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Medical professionalism in a changing world

Human life was transitory before the discovery of modern medicine. Unseen risks in the form of sickness and medical disorders abound in the environment. Then, when the medical practice became an organized profession, people saw a considerable increase in their quality of life. Medical technology’s frontiers have been pushed to unthinkable heights thanks to current scientific advancement. Yet, despite all of these technological advancements, the role of physicians in society has not been reduced; doctors remain vital.

A doctor is a person who has vast knowledge in the field of medical science and who applies and dedicates his expertise to identifying the patient’s medical condition and then using his abilities to prevent or treat it.

Notwithstanding the fact that this time varies widely from case to case and patient to patient, the efforts behind the cause are admirable. Not every ailment endangers the patient’s life. But, enduring the discomforts for the rest of one’s life is not an option. Doctors’ efforts enable them to alleviate these discomforts and live their lives to the fullest.

Certain illnesses affect a whole population rather than simply a few individuals. Contagious diseases and other epidemic situations, for example, pose a significant threat to the health of ordinary people living within that geographical limit. Doctors’ prompt action and education can help to mitigate or eliminate such a disastrous situation.

Doctors are responsible for increased life expectancy and improved well-being in society. People who survive diseases such as cancer usually owe their survival to doctors, whose skills and dedication are vital for their cure. Modern medical technology coupled with doctors’ care can give people with terminal illnesses hope to live longer.


Doctors perform humanitarian work in society. Some advocacy groups on health issues, such as hypertension and cancer, draw membership from the medical profession and help disseminate information about how to avoid so-called lifestyle diseases. Doctors may work as volunteers on missions ranging from providing care to disaster victims to training medical personnel in the developing world.

When disease outbreaks occur, the information provided by doctors can help contain the epidemic. They also check the spread of disease by alerting the public to factors — such as poor hygiene and risky behaviors — that spread disease. Doctors also work alongside researchers to find new cures for diseases, running drug tests on consenting patients.

Doctors save lives, but their importance goes far beyond that. Doctors also make a difference by helping patients minimize pain, recover from a disease faster or learn to live with a disabling injury. A patient’s ability to enjoy life, even if they can’t be cured, makes a huge difference to them and to their families. If they can go back to work after an illness, that benefits their employer, too. And, that’s only part of what makes doctors important to society.

Traditionally medical professionalism is defined as a set of values, behaviors, and relationships which support the trust the public has in doctors. The public is well aware that the absence of professionalism is harmful to their interests. However, the exercise of medical professionalism is endangered by the political and cultural environment.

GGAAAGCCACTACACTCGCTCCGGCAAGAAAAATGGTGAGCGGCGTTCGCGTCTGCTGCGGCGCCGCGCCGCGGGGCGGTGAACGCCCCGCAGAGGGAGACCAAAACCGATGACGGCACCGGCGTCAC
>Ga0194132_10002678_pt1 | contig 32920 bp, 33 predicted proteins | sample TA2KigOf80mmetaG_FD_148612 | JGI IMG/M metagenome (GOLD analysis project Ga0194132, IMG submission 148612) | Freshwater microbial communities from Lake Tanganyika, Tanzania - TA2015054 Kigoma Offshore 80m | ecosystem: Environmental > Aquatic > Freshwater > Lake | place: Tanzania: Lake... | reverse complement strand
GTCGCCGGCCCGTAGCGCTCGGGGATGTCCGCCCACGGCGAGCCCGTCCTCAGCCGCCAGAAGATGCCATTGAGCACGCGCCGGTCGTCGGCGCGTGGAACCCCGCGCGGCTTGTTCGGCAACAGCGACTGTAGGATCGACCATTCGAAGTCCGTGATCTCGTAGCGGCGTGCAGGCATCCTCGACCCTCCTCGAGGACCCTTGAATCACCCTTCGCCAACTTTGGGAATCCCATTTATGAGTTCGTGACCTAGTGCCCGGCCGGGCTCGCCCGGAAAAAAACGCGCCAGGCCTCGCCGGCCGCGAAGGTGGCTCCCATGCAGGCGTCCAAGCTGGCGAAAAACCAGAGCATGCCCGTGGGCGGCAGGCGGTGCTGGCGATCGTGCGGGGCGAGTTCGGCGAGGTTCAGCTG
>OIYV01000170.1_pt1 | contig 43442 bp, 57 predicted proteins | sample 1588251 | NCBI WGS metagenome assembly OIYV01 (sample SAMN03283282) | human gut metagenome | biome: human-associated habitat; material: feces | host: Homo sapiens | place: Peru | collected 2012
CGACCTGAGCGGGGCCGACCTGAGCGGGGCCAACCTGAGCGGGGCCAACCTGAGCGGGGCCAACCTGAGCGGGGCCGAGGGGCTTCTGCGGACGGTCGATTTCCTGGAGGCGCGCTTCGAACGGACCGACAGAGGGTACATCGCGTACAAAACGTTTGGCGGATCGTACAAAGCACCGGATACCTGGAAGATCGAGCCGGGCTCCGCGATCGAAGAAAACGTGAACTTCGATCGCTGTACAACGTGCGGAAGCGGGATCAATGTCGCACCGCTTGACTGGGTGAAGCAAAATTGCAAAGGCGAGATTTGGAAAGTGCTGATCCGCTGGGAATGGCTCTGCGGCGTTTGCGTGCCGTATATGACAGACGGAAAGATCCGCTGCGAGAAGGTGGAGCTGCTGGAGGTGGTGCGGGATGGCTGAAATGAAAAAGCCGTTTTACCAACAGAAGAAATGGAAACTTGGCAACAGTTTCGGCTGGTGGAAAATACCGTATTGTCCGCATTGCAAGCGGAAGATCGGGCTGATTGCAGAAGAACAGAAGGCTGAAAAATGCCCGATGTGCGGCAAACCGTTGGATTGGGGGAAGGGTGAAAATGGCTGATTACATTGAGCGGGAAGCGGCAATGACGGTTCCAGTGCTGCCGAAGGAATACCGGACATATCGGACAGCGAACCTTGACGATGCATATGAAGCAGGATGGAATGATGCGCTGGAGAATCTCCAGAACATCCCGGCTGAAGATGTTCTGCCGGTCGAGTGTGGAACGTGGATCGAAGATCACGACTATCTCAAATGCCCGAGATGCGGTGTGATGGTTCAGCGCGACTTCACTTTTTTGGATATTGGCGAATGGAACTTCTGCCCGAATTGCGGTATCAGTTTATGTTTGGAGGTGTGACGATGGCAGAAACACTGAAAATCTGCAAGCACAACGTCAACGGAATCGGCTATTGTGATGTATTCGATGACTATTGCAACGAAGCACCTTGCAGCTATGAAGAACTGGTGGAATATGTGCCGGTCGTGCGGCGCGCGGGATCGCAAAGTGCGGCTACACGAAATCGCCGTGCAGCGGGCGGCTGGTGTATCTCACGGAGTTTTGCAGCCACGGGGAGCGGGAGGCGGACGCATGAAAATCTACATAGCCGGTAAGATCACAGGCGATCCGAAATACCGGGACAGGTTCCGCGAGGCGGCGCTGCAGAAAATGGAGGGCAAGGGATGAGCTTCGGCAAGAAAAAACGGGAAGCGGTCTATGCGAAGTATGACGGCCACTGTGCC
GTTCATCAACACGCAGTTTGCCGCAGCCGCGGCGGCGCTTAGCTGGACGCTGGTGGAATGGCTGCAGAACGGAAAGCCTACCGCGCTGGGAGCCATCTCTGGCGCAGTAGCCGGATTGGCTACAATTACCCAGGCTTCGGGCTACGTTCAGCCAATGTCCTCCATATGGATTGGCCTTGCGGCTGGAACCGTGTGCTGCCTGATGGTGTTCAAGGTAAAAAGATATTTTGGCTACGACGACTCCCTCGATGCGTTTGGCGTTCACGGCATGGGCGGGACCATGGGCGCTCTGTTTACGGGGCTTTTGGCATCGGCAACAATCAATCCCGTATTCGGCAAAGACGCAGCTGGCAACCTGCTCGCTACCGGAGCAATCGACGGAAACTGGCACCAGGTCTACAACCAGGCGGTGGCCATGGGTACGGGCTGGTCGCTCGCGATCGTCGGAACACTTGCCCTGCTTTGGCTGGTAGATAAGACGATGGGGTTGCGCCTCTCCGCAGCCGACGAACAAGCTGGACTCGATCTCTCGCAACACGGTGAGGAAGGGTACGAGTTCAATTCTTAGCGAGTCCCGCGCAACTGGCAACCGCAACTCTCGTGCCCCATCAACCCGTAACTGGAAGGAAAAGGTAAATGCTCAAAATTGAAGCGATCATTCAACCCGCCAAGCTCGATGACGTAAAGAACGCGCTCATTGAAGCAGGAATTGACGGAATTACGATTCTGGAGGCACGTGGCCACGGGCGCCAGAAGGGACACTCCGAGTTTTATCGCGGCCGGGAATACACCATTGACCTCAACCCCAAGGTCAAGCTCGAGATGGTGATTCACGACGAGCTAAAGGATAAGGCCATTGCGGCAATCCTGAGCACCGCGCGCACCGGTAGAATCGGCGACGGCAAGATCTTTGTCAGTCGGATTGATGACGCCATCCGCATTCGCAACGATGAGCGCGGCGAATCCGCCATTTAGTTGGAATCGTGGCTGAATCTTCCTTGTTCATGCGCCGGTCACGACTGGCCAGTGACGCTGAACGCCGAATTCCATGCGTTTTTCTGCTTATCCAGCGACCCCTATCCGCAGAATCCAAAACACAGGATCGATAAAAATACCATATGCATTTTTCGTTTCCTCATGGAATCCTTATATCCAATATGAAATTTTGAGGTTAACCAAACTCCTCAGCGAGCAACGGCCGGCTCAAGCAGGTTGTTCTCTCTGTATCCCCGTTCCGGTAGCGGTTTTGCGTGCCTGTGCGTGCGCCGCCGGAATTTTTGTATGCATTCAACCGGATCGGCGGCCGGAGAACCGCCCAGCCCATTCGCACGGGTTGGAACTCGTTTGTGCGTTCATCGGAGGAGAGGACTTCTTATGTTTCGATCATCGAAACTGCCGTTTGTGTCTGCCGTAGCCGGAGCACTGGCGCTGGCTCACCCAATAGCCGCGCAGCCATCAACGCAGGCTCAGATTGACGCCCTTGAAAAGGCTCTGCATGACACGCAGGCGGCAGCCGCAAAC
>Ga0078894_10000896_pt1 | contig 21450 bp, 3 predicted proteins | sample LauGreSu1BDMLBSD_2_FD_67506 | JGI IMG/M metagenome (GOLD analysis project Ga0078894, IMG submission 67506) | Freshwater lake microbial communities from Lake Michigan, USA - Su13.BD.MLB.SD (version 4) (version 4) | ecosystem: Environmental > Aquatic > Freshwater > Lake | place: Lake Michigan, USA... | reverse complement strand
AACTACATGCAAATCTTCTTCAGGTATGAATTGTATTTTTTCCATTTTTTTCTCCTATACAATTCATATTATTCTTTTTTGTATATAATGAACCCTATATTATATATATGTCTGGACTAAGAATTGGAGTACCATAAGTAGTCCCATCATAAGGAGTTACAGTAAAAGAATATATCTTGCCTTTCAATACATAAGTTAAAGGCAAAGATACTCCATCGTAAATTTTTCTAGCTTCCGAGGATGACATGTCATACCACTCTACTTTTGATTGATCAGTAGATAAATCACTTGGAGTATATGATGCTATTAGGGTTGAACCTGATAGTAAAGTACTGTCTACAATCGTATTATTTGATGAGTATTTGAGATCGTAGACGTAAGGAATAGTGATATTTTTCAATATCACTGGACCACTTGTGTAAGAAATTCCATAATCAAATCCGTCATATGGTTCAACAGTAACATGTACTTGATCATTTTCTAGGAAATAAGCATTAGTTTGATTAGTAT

The values of professionalism have changed throughout medical history and the meaning of it was also changed according to social theories. Traditional medical professionalism was based on the virtue of autonomy, self-regulation, competency, etc. However, in the new millennium era, the meaning of professionalism has changed under the concept of responsibility which includes the classical virtues.

The meaning of professionalism nowadays is only based on the structure and conflicting theories which cannot solve all the issues surrounding professionalism in medical practice. The conditions of medical practice are critical determinants for the future of professionalism. The interaction between doctor and patient is central to medical care, and medical professionals have roots in almost every aspect of medical care. Doctors have a responsibility to act according to the values which have been determined by the medical profession, history, and surrounding society. The new millennium medical professionalism which is based on responsibility could initiate a public dialogue about the role of the doctor in creating a fairer society.


Medicine bridges the gap between science and society. Indeed, the application of scientific knowledge to human health is a crucial aspect of clinical practice. Doctors are one important agent through which that scientific understanding is expressed. But medicine is more than the sum of our knowledge about the disease.

Medicine concerns the experiences, feelings, and interpretations of human beings in often extraordinary moments of fear, anxiety, and doubt. In this extremely vulnerable position, it is medical professionalism that underpins the trust the public has in doctors.

The entry of multiple health providers, the wish for equal engagement between patients and professionals, and the ever-greater contribution of science to advances in clinical practice all demand a clear statement of medicine’s unifying purpose and doctors’ common values.


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